Selective Pressures Generated by Humans


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"Evolution by natural selection" is a familiar phrase, but selective pressures are not always "natural". Darwin used artificial selection, for example pigeon breeding, to understand how traits develop and are fixed in a population. A recent example of "anthropogenic" or human selective pressures is the Tibetan snow lotus. This flower is valued for traditional medicinal purposes and increasingly as a souvenir. The plant grows only at high altitudes, and is largest at the end of its flowering cycle just before it sets seed. Plants bloom only once. The larger plants are harvested preferentially, since they are supposedly more potent and also easier to see. The results are that the average size of the plants has been reduced by about four inches in the past century. In this case, the desired trait is actually selected against in the population, since the larger plants set seed less frequently than the smaller plants. This phenomenon, in which individuals expressing a desirable trait are removed from the population more quickly than other individuals, has had similar effects in salmon populations and other instances. The impact of human selective pressures on the evolution of organisms is a very real and measurable phenomenon.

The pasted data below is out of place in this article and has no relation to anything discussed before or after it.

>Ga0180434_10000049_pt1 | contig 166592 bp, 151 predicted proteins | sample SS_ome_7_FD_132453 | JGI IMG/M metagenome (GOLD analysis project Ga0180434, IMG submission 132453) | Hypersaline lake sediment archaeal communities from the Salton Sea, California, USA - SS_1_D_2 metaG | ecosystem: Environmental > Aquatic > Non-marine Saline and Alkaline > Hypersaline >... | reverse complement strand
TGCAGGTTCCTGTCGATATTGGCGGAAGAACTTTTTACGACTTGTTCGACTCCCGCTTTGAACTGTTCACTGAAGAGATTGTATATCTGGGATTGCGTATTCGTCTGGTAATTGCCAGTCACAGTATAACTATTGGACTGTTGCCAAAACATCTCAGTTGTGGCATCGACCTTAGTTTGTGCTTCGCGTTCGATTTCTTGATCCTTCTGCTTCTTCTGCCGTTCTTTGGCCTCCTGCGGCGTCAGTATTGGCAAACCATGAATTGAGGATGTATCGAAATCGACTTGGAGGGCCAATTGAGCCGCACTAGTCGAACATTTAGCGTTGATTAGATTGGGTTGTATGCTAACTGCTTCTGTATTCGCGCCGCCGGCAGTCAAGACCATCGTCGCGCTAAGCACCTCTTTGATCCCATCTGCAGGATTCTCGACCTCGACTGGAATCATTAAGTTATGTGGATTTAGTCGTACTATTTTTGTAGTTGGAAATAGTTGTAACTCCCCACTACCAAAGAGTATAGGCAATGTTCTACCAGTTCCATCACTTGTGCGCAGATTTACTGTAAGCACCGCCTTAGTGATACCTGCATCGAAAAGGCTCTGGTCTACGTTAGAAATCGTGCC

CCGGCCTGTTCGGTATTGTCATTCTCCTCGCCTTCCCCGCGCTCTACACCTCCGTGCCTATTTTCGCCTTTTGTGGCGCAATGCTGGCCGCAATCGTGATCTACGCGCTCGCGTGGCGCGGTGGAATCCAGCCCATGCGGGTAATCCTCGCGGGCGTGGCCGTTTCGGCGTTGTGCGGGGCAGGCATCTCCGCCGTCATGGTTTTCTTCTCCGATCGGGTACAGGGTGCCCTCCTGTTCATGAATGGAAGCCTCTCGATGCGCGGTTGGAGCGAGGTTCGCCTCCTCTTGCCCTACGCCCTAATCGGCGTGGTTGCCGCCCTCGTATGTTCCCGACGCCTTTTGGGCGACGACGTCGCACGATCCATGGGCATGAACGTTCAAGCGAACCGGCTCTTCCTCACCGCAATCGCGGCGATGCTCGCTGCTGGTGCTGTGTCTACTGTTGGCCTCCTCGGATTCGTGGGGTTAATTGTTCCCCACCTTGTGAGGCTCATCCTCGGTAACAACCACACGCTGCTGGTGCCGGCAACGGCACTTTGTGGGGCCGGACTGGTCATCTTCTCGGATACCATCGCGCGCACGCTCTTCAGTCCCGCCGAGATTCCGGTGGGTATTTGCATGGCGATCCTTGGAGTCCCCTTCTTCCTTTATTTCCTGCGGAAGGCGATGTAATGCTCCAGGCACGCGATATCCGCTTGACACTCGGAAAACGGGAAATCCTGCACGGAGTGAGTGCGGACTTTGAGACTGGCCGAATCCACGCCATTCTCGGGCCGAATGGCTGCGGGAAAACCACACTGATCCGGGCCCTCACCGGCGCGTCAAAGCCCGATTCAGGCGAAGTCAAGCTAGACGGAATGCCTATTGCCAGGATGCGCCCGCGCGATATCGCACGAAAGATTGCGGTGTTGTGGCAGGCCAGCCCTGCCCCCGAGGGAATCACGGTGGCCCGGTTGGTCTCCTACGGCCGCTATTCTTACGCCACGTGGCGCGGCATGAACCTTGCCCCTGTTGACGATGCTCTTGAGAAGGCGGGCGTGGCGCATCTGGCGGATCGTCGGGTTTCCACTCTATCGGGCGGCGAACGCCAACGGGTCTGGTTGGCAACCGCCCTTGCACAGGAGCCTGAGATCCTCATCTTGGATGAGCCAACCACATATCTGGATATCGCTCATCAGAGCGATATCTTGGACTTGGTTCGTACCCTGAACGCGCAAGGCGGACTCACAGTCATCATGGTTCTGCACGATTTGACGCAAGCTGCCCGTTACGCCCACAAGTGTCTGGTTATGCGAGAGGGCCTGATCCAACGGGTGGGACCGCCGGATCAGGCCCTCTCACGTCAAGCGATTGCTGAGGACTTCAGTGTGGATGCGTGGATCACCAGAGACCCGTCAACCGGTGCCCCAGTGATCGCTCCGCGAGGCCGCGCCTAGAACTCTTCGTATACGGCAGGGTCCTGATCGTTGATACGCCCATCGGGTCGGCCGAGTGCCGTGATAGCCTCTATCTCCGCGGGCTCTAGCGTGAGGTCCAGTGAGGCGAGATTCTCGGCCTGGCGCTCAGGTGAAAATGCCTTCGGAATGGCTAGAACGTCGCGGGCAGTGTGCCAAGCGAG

Shrinking snow lotus
Shrinking salmon